DREILEBEN – Introduction by Jordi Wijnalda, Columbia University School of the Arts

DREILEBEN - Introduction by Jordi Wijnalda, Columbia University School of the Arts

“August 17th, 2006. 2.35pm.

Dear Dominik, dear Christian,

What interests me in cinema is the seduction to pay attention (…)
The camera’s eye turns the familiar world into an alien place that one sees with a clarity never before experienced, for once uninvolved.
The camera doesn’t take sides: people and things are treated equally, the human being is viewed like an animal, a house, a cloud (…)
One wants to understand, to read, but one knows one will remain alien and, thus, oneself.
(…) I see a realistic aspect in this: the human being as opaque surface is an everyday experience. We can’t know what the other person is thinking. (…)
We drown in false life and strained superficiality.”
“Fifty minutes later:
P.S. Yes, Dominik: a lack of humor. And also of lived life. Characters who have a body, a tongue, and a dick. And as far as I’m concerned, there is also a lack of shooting from the hip. (…) Speaking very generally, what I miss in German cinema, across all the camps and perhaps even in current films, is understanding of human nature, directors who are able, from the topography of actions, glances, and gestures, to grow a character who speaks his own language (…) and who in the end is not only credible, but also surprises with his abysses, individuality, and wit. (…)
One way or another, this is the horizon I want to ride toward. To make a film like Young Mr. Lincoln…

– Christoph”


What I just shared with you is part of the lengthy email correspondence between Christian Petzold, Dominik Graf, and Christoph Hochhäusler, the two of whom are stalwarts of the Berlin School: the most critically acclaimed entity or movement within contemporary German cinema. In many ways, the Berlin School resembles the French New Wave: a group of former and current film critics and scholars embarks on a cinematic discourse about the current state of their country’s cinema. Every film they make is an addition to the ongoing debate about the future of filmmaking, and an expression of personal theories and philosophies. Yet, gradually, this freeform pinball game between filmmakers is being pigeonholed by critics and audiences into a tangible and easy-to-define “style”; the Berlin School being defined by its “observational, cool minimalistic” style. What was supposed to expand narrative possibilities only ended up “narrowing the gaze”, according to Dominik Graf.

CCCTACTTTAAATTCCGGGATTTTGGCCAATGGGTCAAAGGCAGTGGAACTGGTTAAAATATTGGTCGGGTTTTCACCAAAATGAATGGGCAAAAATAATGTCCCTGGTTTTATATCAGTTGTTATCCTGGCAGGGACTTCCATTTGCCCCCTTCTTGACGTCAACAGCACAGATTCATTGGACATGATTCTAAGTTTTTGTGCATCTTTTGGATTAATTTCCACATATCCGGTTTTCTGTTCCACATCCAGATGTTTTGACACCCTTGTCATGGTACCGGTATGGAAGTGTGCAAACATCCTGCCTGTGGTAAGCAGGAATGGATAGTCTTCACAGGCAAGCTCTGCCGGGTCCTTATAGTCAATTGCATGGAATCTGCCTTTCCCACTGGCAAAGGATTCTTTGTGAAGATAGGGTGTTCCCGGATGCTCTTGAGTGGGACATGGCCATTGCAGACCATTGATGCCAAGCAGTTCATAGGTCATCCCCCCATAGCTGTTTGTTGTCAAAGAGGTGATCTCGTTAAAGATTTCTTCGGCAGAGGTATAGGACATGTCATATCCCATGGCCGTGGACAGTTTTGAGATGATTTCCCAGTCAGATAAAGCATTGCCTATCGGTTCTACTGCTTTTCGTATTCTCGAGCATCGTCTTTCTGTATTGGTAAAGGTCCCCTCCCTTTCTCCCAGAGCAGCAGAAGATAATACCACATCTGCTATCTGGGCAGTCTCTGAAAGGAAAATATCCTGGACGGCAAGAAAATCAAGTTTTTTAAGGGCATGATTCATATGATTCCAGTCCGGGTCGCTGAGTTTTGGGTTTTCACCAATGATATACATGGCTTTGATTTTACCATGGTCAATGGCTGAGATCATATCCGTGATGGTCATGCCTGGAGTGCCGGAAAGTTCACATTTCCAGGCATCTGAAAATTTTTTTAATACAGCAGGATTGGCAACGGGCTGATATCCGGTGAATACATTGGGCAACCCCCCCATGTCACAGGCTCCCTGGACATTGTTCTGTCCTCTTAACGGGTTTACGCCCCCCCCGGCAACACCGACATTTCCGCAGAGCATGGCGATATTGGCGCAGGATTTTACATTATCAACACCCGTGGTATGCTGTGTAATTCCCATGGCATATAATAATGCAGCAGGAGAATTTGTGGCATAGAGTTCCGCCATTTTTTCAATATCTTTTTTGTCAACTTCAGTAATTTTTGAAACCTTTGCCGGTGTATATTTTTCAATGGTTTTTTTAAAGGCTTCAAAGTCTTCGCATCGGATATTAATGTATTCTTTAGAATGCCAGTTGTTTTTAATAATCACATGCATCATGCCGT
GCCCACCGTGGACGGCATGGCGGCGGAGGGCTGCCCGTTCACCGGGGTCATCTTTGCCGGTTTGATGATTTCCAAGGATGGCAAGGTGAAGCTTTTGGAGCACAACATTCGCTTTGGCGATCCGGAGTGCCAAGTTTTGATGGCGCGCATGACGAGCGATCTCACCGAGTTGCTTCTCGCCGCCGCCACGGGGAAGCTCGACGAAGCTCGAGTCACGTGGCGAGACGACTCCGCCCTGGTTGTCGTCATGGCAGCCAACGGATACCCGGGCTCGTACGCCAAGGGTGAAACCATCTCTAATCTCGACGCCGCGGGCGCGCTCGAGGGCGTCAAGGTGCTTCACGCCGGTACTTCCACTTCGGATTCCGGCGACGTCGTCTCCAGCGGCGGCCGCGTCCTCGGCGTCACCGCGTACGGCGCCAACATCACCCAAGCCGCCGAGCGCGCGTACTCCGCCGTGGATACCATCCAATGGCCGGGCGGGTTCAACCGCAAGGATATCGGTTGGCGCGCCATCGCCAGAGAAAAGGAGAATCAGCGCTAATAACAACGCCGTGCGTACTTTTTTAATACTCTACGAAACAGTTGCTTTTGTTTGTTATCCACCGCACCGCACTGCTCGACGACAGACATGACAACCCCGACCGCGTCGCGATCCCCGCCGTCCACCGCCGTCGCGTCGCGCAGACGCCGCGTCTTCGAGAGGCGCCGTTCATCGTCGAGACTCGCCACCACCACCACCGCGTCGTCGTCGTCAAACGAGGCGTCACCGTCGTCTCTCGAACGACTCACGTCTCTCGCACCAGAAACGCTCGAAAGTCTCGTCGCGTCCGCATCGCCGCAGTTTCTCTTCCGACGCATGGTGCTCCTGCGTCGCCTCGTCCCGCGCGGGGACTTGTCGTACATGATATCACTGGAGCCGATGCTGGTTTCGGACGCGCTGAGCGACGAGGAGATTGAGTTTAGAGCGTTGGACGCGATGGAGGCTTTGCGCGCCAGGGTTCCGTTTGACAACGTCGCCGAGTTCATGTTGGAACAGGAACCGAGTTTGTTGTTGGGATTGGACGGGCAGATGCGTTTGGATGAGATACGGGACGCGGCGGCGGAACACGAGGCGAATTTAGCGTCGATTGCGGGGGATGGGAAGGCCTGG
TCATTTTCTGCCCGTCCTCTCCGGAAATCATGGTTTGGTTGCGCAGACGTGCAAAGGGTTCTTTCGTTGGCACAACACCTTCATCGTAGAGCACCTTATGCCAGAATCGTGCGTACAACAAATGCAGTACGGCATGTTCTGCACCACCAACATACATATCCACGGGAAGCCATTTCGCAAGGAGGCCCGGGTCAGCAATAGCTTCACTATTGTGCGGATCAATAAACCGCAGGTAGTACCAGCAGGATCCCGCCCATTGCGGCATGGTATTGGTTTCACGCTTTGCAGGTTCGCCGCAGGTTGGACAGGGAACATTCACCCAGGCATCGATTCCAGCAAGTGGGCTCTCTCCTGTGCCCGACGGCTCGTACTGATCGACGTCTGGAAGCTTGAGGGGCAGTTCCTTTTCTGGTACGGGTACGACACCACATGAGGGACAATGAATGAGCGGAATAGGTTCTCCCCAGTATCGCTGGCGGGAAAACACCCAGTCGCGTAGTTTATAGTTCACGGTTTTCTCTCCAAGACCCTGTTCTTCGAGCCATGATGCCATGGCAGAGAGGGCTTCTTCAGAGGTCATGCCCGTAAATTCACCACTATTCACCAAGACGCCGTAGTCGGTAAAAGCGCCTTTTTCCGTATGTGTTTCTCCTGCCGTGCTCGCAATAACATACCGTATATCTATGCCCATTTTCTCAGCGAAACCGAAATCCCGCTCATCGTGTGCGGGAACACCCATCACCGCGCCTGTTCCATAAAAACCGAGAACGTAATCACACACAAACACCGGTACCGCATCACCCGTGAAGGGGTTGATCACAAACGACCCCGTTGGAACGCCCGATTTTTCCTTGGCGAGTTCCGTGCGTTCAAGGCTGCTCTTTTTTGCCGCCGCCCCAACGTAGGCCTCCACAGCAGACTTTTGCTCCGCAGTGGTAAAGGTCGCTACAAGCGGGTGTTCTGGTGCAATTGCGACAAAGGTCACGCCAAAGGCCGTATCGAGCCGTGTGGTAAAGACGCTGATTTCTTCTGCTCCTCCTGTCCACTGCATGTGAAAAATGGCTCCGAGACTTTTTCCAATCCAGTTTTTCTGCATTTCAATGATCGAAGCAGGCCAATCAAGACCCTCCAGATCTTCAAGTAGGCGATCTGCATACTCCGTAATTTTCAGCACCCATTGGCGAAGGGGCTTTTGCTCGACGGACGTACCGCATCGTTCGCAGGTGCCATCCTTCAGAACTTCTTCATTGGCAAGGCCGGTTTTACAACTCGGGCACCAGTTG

Graf, born in 1952 and a respected figure in German TV, is the eldest of this trio, and predates the emergence of the actual Berlin Film and Television Academy (DFFB). Petzold, born in 1960, is often seen as one of the Berlin School’s pioneers and a DFFB student. Hochhäusler, born in 1972, has made his mark through founding the important German film magazine Revolver.

The mutual concerns and sharp disagreements that came to the fore during this trio’s email correspondence in 2006 resulted in Dreileben, a trilogy of feature films that would take the same setting: a small town in Thüringen, the heavily forested and almost mythical “green heart” of former East-Germany, so radically different in its development over the past fifty years than the western part of the country, almost frozen in its transition somehow. The films further share a plot comprised of an escaped sex offender and killer. Funded by German television – a recipe for artistic blossoming, if I may remind you of TV-funded productions like Carlos, La meglio gioventù and, the Red Riding trilogy – it allowed the three directors to give their two cents on the state of German cinema while also negotiating each other’s positions in that very cinematic landscape. The three films are wildly different in style and approach, challenging in form and content, and an altogether riveting display of filmmakers who try to get something off their chests.

Not too long ago I had the pleasure of living in the south of Germany for two months while working on a short film. I am originally from the Netherlands, and people often think that there is some sort of “Nordic wash” that includes my home country, Germany, Denmark, and any other neighboring country that has tall blond people and endlessly grey winters. What I experienced was something else than the world I grew up in: the mountain air is crispier but the skies are darker; the light creates deep shades of grey, green, brown and white; certain places are caught in some sort of timelessness; and the people use their language in such a precise and effective way that it would be unnerving to most jabbering Dutchmen.

This is the world in which you, ladies and gentlemen, will be immersed for the next four-and-a-half hours. I encourage you to watch all three parts, since the overall effect will be so much more than just the sum of their elements. Amidst these three very idiosyncratic filmmaker perspectives, you will find, I think, something very relevant and truthful about one of the most complex cultures in modern-day Europe. Thank you very much, and enjoy Dreileben.

— Jordi Wijnalda
Columbia University School of the Arts, Film


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